VR treatment paranoid delusions
About 70% of people with psychosis suffer from paranoid delusions. They see signs everywhere that others want to harm them. They know for sure that they are in danger, when they are not. Such extreme suspicion is frightening and stressed. Suspicion makes people withdraw. Ordinary daily activities are difficult, such as shopping, chatting, walking down the street or taking the bus.
Treatments for Suspicion
The standard psychological treatment for paranoid delusions is cognitive behavioral therapy (CBT). People learn to adjust their suspicious thoughts. They should also practice in situations in their daily lives that make them suspicious and afraid. This treatment does work, but less well than we would like. In practice, people often do not dare to practice with fearful situations. Or the situations that are necessary for good practice do not occur enough. And psychologists are not there to give advice on the spot.
Treating with Virtual Reality
Use of VR can improve treatment . VR isn’t real, of course, but it evokes the same physical and psychological responses as the real world. This makes it possible to practice with situations that might still be too exciting in real life. Also, a person can choose exactly those situations that he needs. And the psychologist is present during the exercises. We* have created a VR treatment for suspicion. People can practice in a virtual supermarket, shopping street, bus or cafe.
An initial study of 116 people with psychosis showed that this treatment is indeed very helpful. After the VR treatment, people had much less suspicion and anxiety in social situations in their daily lives compared to people who had not received treatment. Some were able to go to the supermarket for the first time in many years. Or they could travel by train to their family again. They said that practicing in VR had helped them overcome the barrier.
Better than the usual treatment?
We are currently conducting a follow-up investigation. We want to know whether VR treatment helps better than regular CBT, or works faster. In this project, which is financed by the Brain Foundation, we work together with UCP, Rivierduinen, Pro Persona, Parnassia Groep, GGZ Delfland, and GGZ Noord-Holland Noord. We hope to complete it next year.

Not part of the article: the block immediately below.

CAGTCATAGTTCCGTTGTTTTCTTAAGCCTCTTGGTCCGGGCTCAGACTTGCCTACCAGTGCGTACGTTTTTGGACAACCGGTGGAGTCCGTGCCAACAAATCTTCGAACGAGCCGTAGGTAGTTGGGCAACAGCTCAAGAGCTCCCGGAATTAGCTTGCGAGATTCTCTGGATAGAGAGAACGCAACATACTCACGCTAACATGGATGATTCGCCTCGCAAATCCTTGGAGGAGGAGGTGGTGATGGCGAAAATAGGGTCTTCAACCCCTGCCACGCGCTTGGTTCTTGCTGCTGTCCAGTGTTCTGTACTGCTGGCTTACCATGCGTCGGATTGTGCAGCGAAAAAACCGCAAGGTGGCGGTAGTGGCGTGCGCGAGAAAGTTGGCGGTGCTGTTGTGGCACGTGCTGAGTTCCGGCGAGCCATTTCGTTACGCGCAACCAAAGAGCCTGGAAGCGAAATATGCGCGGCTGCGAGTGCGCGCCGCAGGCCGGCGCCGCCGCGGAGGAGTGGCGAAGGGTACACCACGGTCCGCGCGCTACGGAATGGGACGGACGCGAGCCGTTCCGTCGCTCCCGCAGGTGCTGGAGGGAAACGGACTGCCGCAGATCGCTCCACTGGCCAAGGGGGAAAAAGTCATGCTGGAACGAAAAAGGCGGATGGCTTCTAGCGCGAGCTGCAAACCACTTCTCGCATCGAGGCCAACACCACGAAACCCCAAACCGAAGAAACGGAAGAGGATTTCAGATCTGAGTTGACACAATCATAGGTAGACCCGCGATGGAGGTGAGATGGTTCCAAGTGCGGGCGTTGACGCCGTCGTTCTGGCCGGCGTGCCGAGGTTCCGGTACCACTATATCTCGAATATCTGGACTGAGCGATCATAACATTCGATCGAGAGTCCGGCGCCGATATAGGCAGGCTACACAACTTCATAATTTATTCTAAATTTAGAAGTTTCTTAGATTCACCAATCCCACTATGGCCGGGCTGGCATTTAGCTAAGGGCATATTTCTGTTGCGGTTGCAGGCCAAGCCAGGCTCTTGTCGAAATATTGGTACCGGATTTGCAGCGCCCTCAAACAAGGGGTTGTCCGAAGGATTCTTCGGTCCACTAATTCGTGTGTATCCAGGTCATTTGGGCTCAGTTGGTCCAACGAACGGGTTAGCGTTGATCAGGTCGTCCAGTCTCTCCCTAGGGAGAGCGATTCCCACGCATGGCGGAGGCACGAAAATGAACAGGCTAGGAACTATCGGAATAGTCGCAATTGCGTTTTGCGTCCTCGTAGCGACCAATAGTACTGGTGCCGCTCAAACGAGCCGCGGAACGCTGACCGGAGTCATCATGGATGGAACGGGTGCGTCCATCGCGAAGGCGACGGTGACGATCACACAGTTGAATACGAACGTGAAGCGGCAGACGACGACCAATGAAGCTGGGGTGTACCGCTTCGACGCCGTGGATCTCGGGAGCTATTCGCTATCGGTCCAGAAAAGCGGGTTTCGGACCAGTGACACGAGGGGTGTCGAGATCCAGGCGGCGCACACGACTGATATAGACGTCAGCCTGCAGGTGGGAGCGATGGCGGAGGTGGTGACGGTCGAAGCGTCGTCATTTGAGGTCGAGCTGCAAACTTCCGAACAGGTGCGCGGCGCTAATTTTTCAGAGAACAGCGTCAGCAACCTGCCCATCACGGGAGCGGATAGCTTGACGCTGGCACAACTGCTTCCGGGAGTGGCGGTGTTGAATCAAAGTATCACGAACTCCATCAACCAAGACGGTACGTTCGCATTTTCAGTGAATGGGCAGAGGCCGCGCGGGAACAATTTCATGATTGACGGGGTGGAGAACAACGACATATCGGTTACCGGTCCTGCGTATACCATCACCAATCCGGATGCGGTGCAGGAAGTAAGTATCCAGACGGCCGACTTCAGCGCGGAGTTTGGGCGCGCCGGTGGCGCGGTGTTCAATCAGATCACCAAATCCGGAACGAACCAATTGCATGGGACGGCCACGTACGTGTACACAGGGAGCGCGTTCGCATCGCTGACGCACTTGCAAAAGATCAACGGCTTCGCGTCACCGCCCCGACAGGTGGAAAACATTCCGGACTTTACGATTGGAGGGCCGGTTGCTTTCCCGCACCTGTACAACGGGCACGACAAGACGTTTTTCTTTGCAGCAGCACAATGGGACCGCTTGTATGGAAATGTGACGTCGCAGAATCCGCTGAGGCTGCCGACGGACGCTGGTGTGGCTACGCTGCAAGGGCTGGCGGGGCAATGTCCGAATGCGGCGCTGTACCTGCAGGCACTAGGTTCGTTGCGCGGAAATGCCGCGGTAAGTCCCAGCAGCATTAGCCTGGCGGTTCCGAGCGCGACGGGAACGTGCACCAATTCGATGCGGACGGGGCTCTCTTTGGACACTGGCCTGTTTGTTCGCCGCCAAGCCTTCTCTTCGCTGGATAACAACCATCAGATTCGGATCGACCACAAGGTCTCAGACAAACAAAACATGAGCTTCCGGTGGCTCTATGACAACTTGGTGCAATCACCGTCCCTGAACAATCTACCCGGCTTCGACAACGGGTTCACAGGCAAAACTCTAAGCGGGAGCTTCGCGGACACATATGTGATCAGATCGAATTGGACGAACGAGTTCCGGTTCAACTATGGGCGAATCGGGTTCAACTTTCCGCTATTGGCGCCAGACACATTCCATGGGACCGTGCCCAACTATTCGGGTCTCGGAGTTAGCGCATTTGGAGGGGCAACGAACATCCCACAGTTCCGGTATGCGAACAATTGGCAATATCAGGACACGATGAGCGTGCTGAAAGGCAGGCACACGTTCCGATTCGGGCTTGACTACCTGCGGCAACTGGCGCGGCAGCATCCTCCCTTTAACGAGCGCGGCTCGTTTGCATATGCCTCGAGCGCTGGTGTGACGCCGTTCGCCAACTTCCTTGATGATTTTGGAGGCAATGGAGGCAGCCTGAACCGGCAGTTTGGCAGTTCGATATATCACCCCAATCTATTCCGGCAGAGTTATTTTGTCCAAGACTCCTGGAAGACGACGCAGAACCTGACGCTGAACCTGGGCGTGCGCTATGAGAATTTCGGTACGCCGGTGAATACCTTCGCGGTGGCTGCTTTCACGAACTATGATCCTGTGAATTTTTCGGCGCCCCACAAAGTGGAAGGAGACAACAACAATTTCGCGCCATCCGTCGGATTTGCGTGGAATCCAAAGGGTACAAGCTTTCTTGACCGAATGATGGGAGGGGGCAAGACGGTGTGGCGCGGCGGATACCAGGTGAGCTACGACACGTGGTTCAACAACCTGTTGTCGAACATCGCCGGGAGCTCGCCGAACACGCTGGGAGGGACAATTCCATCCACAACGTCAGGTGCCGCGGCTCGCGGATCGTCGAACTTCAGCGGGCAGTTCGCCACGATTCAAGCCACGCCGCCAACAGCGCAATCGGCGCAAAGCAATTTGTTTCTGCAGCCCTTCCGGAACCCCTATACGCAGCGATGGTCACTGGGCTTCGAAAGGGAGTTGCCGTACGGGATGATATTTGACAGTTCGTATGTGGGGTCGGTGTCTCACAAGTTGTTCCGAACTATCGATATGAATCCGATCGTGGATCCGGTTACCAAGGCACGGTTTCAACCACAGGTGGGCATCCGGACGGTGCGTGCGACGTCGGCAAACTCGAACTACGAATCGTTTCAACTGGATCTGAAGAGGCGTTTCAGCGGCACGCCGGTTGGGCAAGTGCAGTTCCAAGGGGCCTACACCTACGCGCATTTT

Publications about VR-CGT
Berkhof M, van der Stouwe ECD, Lestestuiver B, van’t Hag E, van Grunsven R, de Jager J, Kooijmans E, Zandee CER, Staring ABP, Pot-Kolder RMCA, Vos M & Veling W. Virtual reality cognitive-behavioural therapy versus cognitive-behavioural therapy for paranoid delusions: a study protocol for a single-blind multi-Centre randomised controlled superiority trial. BMC Psychiatry; 2021. [link]
Pot-Kolder R, Veling W, Geraets CNW, Lokkerbol J, Smit F, Jongeneel A, Ising H, van der Gaag M. Cost-effectiveness of virtual reality cognitive behavioral therapy for psychosis. Journal of Medical Internet research. 2020. [link]
Geraets CNW, Snippe E, van Beilen M, Pot-Kolder R, Wichers M, van der Gaag M, Veling W. Virtual reality based cognitive behavioral therapy for paranoia: effects on mental states and the dynamics among them. Schizophrenia Research. 2020. [link]
Pot-Kolder R*, Geraets CNW* Veling W, Beilen M van, Staring ABP, Gijsman HJ, Delespaul PAEG, Gaag M van der. Virtual-reality-based cognitive behavioural therapy versus waiting list control for paranoid ideation and social avoidance in patients with psychotic disorders: a single-blind randomised controlled trial. The Lancet Psychiatry; 2018. [link]
Pot-Kolder R, Veling W, Geraets C, Gaag M van der. Effect of virtual reality exposure therapy on social participation in people with a psychotic disorder (VRETp): study protocol for a randomized controlled trial. Trials; 2016;17: 25. [pdf]